“This is not a matter of statistics or trends; it’s my life. There is no advertisement for it. Funnily, that’s one of the better selling points imaginable: once you realise you’re not obligated to persuade others about your existence, it becomes a lot easier to exist.” Sloane Crosley.
Molly Crabapple on her ‘Week in Hell’. Wonderful.
“It was an intense, formative time for me. I was thinking very hard about everything, including, but not only, feminism. One night I suggested we drive up to the hills overlooking the city. We parked and stood together on the edge of a cliff. I asked him to go down on me while I looked at the view. When he stood up again, I broke up with him.” Miranda July, and others, share their first times in Rookie.
“I think I may be the voice of my generation. Or at least a voice. Of a generation.” Lena Dunham in ‘Girls’ - I haven’t seen it yet but I’m so excited about the potential of this show.
How proper iced coffee is brewed differently than hot, in New York Magazine. This is hardcore coffee knowledge, which I do appreciate, plus it really makes me want to go to New York.
“It is a universal truth that all artists think they a frauds and charlatans, and live in constant fear of being exposed. We believe by working harder than anyone else we can evaded detection.” A short lesson in perspective, in The San Francisco Egotist [via Jessica Stanley, whose own weekly links round-ups are always a treat.]
“In the airport. Ashen faced, hair like nightmares, they wheeled their luggage to the nearest restaurant, where they ate pizzas together in silence. That was how it ended, this fantasy made flesh. In dough, and cheese, and medicated jet lag. That was it.” OH EVA.
A black and yellow ball of fuzz is hovering up the strip of light falling across the floorboards, and I’m taken aback by how loud it is. I can’t remember the last time I saw a bumble bee, I think as I shoo it back outside. A small blue butterfly lands in the ferns, everything in the little garden world is quiet except from the wind rustling the leaves and the faint sound of waves crashing. The soles of my bare feet grab against the warm brick walkway, and the ants hurry away from me, the ungraceful intruder. I crouch down and watch them, they are carrying giant loads and never stop for even a tiny breather. Some plant with pinhead-sized leaves has sprouted in the cracks between the paving stones; there are patterns everywhere if you look close enough, everything has a hundred colours. I sink my knees into the grass, it is still damp at the roots. I keep forgetting it’s only April, and the summer is stretching long, long ahead of us. The Boy comes up and crouches down behind me, placing his hand at the nape of my neck as he tells me I look like a child, sitting there engrossed by the textures of the garden universe. Like this is how I would have sat and pondered as a little girl, all peaceful and contented, he says as he traces the outline of my spine down my back. He may be right, but I had few witnesses back then. All I know is I spent a lot of time studying leaves, in a time when summers were short and you could always hear the distant rustle of a whitewater river.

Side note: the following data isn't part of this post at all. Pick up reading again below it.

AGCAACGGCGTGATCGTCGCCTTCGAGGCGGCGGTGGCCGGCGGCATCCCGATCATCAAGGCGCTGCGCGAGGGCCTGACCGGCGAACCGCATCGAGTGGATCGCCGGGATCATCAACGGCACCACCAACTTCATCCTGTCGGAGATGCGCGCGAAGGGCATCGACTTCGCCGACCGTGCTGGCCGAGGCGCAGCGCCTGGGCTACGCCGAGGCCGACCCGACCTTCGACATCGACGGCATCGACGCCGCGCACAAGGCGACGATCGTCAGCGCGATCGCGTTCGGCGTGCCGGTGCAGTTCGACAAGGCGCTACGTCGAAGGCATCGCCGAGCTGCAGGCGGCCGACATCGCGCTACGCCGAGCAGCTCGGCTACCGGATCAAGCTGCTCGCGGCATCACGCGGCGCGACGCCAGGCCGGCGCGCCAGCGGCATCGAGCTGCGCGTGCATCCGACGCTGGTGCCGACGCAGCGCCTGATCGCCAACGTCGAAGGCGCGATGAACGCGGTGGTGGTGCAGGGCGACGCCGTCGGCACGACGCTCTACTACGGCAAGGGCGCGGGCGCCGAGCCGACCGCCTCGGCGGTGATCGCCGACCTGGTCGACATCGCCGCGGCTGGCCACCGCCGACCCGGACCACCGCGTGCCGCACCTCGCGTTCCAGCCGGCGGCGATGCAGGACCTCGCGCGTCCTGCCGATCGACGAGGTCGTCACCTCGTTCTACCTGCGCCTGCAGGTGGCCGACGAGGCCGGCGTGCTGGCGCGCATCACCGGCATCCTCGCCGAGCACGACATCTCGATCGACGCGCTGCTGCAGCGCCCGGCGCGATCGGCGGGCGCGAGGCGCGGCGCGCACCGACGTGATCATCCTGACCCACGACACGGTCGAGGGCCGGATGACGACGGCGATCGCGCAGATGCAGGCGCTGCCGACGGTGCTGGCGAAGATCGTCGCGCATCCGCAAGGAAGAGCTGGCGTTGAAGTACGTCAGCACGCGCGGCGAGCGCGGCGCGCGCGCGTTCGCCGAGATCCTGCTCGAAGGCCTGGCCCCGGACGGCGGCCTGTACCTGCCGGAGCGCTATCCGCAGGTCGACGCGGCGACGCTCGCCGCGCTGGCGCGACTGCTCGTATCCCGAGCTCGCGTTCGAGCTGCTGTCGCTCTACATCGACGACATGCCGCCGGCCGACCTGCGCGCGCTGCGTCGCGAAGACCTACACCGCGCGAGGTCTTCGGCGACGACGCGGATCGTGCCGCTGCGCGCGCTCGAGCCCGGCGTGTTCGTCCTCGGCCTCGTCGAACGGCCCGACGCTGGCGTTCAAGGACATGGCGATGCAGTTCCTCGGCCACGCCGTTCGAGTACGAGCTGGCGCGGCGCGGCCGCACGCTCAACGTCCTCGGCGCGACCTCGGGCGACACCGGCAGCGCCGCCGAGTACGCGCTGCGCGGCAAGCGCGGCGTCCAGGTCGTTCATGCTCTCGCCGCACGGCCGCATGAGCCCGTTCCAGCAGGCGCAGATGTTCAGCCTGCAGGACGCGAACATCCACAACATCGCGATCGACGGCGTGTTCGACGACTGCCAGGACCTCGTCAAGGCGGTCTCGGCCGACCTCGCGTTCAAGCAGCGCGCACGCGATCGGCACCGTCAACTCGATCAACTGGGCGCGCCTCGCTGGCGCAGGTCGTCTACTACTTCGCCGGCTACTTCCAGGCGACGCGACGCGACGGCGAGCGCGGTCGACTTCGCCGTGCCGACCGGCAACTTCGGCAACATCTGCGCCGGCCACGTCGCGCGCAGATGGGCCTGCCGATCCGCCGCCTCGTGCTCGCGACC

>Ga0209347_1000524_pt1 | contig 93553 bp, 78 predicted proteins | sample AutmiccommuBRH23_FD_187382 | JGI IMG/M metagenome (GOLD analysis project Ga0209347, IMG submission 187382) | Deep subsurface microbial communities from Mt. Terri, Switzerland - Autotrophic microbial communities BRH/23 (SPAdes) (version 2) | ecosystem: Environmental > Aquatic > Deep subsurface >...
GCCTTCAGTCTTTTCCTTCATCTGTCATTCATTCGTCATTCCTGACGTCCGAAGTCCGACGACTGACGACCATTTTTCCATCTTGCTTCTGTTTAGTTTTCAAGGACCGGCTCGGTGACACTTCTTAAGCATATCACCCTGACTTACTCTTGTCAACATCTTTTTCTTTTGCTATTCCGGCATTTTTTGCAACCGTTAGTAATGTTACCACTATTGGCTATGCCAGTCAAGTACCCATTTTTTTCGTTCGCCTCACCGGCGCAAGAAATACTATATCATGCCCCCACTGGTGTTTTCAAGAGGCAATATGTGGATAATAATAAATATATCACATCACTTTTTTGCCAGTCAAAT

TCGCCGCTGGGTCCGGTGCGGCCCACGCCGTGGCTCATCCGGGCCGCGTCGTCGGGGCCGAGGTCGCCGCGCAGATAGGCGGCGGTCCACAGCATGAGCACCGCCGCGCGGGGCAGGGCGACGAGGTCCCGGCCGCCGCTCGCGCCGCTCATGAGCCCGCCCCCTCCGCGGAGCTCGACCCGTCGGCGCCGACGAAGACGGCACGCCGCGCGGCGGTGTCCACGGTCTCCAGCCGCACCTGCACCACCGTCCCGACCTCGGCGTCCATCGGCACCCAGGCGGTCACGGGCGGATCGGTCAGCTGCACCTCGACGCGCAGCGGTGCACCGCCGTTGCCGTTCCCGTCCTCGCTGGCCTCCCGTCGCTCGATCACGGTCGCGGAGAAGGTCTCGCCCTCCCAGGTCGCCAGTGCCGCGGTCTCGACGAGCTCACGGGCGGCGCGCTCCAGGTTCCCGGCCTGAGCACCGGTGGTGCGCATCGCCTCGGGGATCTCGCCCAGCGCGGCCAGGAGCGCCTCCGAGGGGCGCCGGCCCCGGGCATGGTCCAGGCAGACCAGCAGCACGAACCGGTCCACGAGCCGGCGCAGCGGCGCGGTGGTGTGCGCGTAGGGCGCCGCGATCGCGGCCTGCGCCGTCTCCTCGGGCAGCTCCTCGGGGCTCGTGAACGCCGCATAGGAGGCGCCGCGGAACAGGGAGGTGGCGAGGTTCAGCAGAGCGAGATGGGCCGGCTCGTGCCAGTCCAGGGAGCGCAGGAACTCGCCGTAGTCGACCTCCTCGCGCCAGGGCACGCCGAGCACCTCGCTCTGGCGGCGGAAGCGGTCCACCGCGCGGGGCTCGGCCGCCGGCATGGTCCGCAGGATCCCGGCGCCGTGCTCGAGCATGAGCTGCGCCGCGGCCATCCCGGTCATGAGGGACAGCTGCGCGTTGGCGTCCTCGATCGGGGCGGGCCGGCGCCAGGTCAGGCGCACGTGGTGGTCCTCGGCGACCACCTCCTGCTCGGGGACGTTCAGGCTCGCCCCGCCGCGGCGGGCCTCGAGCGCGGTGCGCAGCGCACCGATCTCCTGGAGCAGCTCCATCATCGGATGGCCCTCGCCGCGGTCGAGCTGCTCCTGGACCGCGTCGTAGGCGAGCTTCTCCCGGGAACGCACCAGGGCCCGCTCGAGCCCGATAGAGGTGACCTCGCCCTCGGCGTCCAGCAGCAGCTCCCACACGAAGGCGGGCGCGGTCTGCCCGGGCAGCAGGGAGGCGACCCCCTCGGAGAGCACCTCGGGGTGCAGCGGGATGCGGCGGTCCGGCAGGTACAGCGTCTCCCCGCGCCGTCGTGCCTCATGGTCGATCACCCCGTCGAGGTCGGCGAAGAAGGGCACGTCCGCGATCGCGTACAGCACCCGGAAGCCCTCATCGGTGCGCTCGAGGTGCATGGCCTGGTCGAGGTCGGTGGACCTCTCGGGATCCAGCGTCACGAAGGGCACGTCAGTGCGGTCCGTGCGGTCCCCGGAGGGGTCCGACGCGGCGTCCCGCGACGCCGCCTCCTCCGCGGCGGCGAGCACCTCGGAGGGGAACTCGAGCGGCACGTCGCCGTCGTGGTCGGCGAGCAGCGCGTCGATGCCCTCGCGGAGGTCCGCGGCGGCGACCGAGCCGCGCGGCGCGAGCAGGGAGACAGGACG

Later the Boy and I are at the beach, we lie back in spite of the pebbles and close our eyes to protect against the sun. I know I slept because my next memories are of things belonging in dreamscape. The sea air has knocked out our city bodies, and all we think about are napping and eating. In the evening we tuck away great big steaks with oily potatoes and fresh asparagus and no one has ever had a more satisfying meal.
On the ferry back to the mainland we find the top deck with its plastic benches, dry but with a sticky salty feel under our hands. The air is white and the sea is silver, and I tuck my toes in between the bars of the railing and give up trying to control my hair in the wind. Back in the city the Boy and I queue at the train turnstiles, by the tube escalators, in the corner shop; we piece together a dinner from foods in jars and tins because it’s Easter Sunday and everywhere is closed. On the island all my thoughts were about ants and leaves, steaks and strawberries; I was wonderfully contented and the dullest conversation partner. Just shrugging and smiling. With our pasta and olives in hand we run across the road to beat the speeding cars, it’s hot down on the streets between the houses and city grime is covering out salty feet. I can feel my thoughts start stirring again, and I remember why I live here.